A potential problem with this system is the pump running “dry” if the water level in the well gets too low, as might happen during summer months when rainfall is low and customer demand is high. If the pump runs for too long with no water passing through it, the seals will become damaged. This will necessitate a complete shut-down and costly rebuild of the pump, right at the time customers need it the most.
One solution to this problem would be to install a level switch in the well, sensing water level and shutting off the electric motor driving the pump if the water level ever gets too low:
This may be considered a kind of “override” strategy, because the low-level switch over-rides the pressure controller’s command for the pump to turn. It is also a crude solution to the problem, for while it protects the pump from damage, it does so at the cost of completely shutting off water to customers. One way to describe this control strategy would be to call it a hard override system, suggesting the uncompromising action it will take to protect the pump.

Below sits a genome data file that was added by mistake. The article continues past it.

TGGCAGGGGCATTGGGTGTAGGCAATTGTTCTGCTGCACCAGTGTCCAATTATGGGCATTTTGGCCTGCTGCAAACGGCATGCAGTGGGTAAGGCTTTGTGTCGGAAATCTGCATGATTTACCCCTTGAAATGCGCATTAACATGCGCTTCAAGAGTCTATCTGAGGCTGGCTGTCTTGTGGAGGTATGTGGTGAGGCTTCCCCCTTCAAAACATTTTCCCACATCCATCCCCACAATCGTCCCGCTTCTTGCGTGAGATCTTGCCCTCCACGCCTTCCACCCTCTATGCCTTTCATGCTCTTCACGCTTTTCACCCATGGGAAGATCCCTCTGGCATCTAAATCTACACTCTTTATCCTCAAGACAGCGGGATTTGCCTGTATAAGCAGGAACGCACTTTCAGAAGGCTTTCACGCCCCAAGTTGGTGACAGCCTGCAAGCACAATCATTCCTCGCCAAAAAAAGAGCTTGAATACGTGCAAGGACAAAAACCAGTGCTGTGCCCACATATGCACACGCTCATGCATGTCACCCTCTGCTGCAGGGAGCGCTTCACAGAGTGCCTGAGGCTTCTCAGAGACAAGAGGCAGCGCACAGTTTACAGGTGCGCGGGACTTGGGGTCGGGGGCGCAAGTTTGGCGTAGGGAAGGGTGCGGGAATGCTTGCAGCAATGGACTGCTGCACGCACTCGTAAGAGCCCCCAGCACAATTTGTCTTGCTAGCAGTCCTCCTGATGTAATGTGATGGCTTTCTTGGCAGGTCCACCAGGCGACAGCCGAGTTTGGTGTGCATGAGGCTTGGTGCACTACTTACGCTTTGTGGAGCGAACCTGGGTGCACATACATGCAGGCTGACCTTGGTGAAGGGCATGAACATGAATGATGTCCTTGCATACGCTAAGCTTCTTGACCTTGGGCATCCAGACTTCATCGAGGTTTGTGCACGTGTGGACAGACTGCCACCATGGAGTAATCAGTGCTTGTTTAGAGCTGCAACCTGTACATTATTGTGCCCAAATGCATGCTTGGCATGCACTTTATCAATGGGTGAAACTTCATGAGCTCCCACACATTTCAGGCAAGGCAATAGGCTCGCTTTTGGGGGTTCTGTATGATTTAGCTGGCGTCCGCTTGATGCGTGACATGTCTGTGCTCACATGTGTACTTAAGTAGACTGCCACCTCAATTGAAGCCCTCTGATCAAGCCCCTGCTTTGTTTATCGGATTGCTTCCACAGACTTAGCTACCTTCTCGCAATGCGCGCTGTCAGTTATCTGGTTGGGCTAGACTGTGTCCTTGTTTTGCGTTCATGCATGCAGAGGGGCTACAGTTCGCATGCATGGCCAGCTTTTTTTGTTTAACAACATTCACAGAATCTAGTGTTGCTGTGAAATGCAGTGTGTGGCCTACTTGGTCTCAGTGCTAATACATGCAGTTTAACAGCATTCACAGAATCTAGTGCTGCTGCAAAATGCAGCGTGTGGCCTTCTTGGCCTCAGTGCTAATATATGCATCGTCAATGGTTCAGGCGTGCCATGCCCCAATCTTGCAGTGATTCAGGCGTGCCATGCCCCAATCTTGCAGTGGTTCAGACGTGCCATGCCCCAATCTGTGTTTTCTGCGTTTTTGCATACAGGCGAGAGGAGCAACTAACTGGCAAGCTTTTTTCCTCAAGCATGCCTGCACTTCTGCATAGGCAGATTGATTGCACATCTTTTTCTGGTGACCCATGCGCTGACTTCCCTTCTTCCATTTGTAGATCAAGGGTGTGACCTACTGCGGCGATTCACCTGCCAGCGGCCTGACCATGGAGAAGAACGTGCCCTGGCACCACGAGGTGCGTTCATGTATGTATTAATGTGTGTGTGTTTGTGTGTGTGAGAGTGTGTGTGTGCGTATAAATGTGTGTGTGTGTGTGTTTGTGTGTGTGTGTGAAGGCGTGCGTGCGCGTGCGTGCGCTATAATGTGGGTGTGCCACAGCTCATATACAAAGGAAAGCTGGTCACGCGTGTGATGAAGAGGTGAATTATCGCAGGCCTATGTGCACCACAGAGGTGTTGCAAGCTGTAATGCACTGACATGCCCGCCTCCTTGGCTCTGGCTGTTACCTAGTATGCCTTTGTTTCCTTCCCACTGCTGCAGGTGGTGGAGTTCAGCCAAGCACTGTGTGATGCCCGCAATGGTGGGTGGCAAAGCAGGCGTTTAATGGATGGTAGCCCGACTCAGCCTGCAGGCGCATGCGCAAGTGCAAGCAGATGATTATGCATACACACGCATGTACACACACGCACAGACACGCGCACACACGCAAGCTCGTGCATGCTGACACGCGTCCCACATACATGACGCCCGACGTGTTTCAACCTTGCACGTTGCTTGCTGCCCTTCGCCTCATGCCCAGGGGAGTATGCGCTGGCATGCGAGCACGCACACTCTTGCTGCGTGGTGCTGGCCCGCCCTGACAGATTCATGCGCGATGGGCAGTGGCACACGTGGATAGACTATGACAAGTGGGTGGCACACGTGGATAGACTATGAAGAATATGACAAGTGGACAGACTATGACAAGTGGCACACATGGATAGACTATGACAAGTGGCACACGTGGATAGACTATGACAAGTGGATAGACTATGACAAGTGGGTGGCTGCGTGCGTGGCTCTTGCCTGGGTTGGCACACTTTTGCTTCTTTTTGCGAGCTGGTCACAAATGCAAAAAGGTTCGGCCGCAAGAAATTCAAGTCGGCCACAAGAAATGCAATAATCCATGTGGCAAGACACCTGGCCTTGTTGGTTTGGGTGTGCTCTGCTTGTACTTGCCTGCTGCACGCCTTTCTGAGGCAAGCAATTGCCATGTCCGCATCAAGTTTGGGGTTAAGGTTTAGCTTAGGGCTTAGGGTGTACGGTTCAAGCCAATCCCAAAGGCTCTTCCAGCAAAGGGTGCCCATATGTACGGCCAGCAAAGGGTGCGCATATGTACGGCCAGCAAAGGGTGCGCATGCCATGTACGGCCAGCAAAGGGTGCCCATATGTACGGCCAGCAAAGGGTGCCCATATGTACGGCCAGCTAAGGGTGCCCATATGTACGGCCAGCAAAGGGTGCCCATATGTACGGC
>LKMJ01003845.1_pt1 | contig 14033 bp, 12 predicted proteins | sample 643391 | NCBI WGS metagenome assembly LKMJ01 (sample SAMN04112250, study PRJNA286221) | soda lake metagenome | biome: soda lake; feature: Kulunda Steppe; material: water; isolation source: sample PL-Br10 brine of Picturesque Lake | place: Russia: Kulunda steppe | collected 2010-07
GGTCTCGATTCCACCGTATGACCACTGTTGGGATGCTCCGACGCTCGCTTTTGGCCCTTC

A better solution to the dilemma would be to have the pump merely slow down as the well water level approaches a low-level condition. This way at least the pump could be kept running (and some amount of pressure maintained), decreasing demand on the well while maintaining curtailed service to customers and still protecting the pump from dry-running. This would be termed a soft override system.
We may create just such a control strategy by replacing the well water level switch with a level transmitter, connecting the level transmitter to a level controller, and using a low-select relay or function block to select the lowest-valued output between the pressure and level controllers. The level controller’s setpoint will be set at some low level above the acceptable limit for continuous pump operation: